Archive for Thursday, November 6, 2008

Doughnuts larded in myth, history

November 6, 2008

For many of us, it is a forbidden food. These luscious treats are addictive and, try as many of us do, they are hard to turn down. Of course we are justified in our addiction, they taste wonderful and can join with a simple cup of coffee to turn despair into happiness. In my case, as I enjoy this “culinary sin” I know that I will have to pay with my penitence with exercise or a lighter lunch.

What am I talking about? I, like millions of others around the world, enjoy snarfing a doughnut. Yes, I am aware that donuts have triple-digit calories, yet sometimes many of us just can’t resist its allure. Around the world, multi-millions of donuts are enjoyed daily.

Did you know that there is a “National Donut Day” observed on the first Friday in June. Now, this is a holiday that I can really look forward to. Doughnuts are sold to benefit the Salvation Army. The Chicago Salvation Army started the project in 1938 as a way to raise money to help those still suffering from the Depression. It doesn’t get much better than enjoying a donut while justifying your actions by pointing out that it is for a good cause.

I didn’t realize it, but the simple doughnut has a long and fascinating history, which may date back to pre-historic times. Probably the original doughnut would resemble the treat we know as twists, but it was still sweet, fried and probably loaded with calories.

One source pointed out that fossilized bits of what might have been a doughnut were found during excavations of Native American sites in North America. Another source said that the Romans had a similar treat. Apparently, we have loved doughnuts from our earliest days.

Evidently, the Dutch brought doughnuts with them when they came to the New World. They landed in New Amsterdam and soon started enjoying a comfort treat from home called “oily cakes.”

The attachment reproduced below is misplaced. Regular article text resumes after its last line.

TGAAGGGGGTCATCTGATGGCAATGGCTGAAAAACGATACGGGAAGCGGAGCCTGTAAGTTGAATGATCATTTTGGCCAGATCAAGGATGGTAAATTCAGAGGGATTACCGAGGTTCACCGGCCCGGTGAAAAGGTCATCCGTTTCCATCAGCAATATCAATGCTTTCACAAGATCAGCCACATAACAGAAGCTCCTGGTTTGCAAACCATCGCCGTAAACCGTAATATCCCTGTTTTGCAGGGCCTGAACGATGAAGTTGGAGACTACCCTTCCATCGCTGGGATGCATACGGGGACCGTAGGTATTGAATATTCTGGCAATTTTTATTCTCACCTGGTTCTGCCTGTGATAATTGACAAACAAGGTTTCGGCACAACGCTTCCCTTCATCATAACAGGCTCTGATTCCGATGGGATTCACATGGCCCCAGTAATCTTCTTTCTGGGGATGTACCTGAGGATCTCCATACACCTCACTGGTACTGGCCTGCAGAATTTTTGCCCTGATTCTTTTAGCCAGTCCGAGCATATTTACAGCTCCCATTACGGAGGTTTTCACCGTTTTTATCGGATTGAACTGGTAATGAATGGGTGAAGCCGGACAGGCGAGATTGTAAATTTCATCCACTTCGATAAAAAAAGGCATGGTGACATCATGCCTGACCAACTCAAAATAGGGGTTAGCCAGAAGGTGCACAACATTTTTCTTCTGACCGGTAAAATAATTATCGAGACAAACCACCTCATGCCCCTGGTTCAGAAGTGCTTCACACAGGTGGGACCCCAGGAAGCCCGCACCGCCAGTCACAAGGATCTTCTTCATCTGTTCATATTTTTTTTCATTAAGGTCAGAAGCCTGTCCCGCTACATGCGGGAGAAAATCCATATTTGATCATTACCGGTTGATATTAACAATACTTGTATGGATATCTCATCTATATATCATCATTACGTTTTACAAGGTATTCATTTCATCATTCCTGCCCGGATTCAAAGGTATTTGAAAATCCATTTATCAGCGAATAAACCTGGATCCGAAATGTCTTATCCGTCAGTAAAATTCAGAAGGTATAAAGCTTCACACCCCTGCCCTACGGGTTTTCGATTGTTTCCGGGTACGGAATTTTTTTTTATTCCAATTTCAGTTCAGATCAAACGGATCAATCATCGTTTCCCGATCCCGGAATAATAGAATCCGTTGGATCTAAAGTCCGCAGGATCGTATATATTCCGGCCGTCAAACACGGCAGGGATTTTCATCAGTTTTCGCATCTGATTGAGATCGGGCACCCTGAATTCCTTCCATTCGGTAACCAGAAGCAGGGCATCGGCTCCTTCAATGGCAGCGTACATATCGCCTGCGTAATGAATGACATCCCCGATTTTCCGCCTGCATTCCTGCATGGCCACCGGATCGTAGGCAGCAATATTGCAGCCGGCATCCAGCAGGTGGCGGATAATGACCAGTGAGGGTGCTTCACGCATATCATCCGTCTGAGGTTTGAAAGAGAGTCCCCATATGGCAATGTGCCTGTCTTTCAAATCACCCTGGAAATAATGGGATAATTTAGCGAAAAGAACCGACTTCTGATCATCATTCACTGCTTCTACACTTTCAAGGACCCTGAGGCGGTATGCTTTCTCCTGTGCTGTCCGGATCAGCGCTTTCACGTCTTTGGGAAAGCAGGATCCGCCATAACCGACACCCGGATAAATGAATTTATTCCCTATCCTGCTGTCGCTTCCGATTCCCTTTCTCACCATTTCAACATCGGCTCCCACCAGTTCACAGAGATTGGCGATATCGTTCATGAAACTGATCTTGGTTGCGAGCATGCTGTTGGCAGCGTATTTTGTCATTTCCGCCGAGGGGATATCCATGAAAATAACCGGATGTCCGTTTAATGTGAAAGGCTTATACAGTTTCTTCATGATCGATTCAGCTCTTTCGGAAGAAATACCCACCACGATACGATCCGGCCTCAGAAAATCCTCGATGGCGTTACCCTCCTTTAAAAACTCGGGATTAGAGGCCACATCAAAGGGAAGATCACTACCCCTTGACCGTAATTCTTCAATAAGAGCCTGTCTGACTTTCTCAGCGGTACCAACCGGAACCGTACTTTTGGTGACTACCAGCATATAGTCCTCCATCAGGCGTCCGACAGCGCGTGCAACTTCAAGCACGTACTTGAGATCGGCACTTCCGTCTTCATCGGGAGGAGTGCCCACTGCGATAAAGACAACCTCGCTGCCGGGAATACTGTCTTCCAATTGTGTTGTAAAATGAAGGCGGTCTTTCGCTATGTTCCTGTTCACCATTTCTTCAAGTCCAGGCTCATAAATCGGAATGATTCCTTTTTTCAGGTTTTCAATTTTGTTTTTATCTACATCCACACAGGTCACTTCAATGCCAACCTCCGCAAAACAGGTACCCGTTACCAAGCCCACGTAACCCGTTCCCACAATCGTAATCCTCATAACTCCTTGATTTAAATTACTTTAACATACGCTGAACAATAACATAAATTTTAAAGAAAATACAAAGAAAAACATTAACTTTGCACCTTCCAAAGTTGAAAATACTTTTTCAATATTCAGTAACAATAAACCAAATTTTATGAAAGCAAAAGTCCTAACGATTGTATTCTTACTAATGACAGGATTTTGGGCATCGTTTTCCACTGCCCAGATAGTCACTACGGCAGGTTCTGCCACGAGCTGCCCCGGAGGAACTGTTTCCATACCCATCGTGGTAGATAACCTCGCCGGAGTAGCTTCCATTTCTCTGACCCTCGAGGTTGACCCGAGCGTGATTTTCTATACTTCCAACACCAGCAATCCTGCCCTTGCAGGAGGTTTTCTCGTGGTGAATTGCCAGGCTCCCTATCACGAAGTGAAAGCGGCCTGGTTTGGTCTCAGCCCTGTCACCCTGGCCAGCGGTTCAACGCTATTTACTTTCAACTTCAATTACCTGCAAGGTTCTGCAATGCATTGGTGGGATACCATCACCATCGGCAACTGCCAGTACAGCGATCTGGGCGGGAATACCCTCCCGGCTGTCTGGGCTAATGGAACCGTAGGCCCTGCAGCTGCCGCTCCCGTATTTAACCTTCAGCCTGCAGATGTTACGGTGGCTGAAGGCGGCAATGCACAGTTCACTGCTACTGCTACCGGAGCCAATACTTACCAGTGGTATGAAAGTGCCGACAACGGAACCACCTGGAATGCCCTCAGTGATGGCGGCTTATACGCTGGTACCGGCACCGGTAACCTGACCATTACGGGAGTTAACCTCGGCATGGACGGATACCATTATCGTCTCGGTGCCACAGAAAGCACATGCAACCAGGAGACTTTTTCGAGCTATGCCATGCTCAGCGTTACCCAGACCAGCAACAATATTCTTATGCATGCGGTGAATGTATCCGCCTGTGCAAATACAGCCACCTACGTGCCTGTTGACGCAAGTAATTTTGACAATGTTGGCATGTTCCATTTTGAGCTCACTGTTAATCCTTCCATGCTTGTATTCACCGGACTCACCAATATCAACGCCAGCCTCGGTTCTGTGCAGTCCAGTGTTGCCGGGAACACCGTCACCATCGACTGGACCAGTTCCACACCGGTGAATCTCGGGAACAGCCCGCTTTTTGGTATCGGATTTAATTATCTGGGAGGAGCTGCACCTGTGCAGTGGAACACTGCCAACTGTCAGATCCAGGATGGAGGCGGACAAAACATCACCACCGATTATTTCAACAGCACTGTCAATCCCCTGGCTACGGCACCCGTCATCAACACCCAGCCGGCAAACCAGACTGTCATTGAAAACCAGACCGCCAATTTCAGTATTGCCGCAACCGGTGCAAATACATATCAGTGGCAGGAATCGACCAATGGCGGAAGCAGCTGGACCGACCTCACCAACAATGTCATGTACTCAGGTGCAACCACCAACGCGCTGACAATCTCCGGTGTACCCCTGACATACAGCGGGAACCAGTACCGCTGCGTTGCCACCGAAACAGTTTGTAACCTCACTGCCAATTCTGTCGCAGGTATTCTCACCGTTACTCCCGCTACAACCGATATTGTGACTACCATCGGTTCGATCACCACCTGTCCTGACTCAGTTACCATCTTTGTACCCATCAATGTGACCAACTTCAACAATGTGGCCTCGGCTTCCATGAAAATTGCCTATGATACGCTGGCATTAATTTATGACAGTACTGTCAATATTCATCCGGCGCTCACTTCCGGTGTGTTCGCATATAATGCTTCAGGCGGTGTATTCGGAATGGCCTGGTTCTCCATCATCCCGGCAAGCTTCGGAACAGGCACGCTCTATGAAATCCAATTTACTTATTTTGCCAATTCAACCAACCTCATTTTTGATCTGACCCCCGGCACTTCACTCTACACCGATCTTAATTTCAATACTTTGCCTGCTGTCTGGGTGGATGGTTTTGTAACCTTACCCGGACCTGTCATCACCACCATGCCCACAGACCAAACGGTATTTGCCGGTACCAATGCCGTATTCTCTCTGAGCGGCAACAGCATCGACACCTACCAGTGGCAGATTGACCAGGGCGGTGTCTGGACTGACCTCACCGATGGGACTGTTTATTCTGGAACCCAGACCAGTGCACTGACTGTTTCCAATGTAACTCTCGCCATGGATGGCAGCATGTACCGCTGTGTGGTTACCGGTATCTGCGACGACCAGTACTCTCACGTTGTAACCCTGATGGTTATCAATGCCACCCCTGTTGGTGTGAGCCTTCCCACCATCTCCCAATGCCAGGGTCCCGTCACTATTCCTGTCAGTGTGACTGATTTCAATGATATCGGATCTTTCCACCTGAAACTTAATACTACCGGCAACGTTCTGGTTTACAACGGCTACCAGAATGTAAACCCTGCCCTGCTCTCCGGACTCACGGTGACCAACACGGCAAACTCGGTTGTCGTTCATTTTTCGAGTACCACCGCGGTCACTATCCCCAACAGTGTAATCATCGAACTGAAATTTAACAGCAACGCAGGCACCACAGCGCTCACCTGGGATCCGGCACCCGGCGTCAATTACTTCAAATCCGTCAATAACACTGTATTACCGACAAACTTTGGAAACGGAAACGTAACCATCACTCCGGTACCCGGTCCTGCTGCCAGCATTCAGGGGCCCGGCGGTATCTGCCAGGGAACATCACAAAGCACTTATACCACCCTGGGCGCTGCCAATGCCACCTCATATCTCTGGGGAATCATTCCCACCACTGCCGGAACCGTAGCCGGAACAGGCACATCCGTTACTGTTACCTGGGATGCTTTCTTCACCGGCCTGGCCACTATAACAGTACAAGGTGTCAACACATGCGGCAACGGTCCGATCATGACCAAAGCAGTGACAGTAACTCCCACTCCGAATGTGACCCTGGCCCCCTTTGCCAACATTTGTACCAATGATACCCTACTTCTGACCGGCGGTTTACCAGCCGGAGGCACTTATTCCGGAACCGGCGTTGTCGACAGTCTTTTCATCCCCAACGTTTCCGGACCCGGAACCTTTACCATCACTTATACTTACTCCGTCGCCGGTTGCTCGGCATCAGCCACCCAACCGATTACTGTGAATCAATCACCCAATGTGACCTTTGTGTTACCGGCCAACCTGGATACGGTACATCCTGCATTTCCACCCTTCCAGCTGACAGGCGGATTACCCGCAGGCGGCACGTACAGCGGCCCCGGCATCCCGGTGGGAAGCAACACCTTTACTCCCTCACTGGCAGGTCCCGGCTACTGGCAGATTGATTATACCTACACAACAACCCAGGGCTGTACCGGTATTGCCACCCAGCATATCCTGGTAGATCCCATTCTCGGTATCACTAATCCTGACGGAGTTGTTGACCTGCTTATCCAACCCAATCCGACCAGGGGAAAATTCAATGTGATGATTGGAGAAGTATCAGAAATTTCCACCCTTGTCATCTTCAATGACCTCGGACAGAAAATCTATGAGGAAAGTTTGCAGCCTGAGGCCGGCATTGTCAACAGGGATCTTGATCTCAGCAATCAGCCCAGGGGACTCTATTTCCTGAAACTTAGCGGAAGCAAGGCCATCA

The Dutch soon added the fried doughnut to the menu, according to a highly unlikely story. As the legend goes, a cow kicked over a bucket of boiling oil onto pastry mix. This created the first fried treat. I have got to wonder just why someone had pastry dough on the floor adjacent to a fire and why the cow was in the same area? Anyway, that’s the legend and the popularity of what we now know as doughnuts began.

The legend is embellished with the story of Hansen Gregory, captain of a spice-hauling ship, who claimed he invented the hole in the doughnut. His mother made a deep-fried dough, which she sent along to provide treats for her son and his crew. I like her idea since she sent the treats, which utilized nutmeg, cinnamon and lemon rinds as a way to prevent illness. Anyway, to conserve dough, Hansen created a round treat with a hole in the middle, which became the first modern, round doughnut.

There are many stories about how he created the doughnut. One is that he wrapped the dough around the spokes of a wheel. Another is that he used a pepper tin to punch out the middle. Probably the most unique is that he came up with the idea after a visit with an angel. Maybe the latter story is why he was executed as a witch. Anyway, he is honored with a plaque in the town of Clam Cove, Maine.

The doughnut found its way into literature during the 19th century. Washington Irving mentioned the twist type of doughnut in one of his books, “History of New York.” Laura Ingalls Wilder, in the book “Farmer Boy” pointed out that Almonzo’s mother made doughnuts. In case you’ve forgotten, Almonzo became Laura’s husband.

It took a war to make doughnuts an American standard. In 1917, volunteers started serving doughnuts to American soldiers who were serving in France. The troops soon developed a love for doughnuts, which stayed with them when they returned home. Adolph Levitt invented the first doughnut machine in 1920.

The doughnut was named the “hit food of the century of progress” at the 1934 Chicago World’s Fair. Probably the most popular Kansas City Royals’ promotion was when fans got free doughnuts when the Royals had 12 or more hits. If you remember, the fans enjoyed chanting “doughnuts” when the hit total reached 11.

Despite pleas urging Americans to lose weight, the doughnut remains a popular treat. I know that doughnuts aren’t for those of us who have faced a lifelong battle with weight. Yet, I’m willing to occasionally stumble and enjoy one of the modern world’s best treats . . . a great glazed doughnut.


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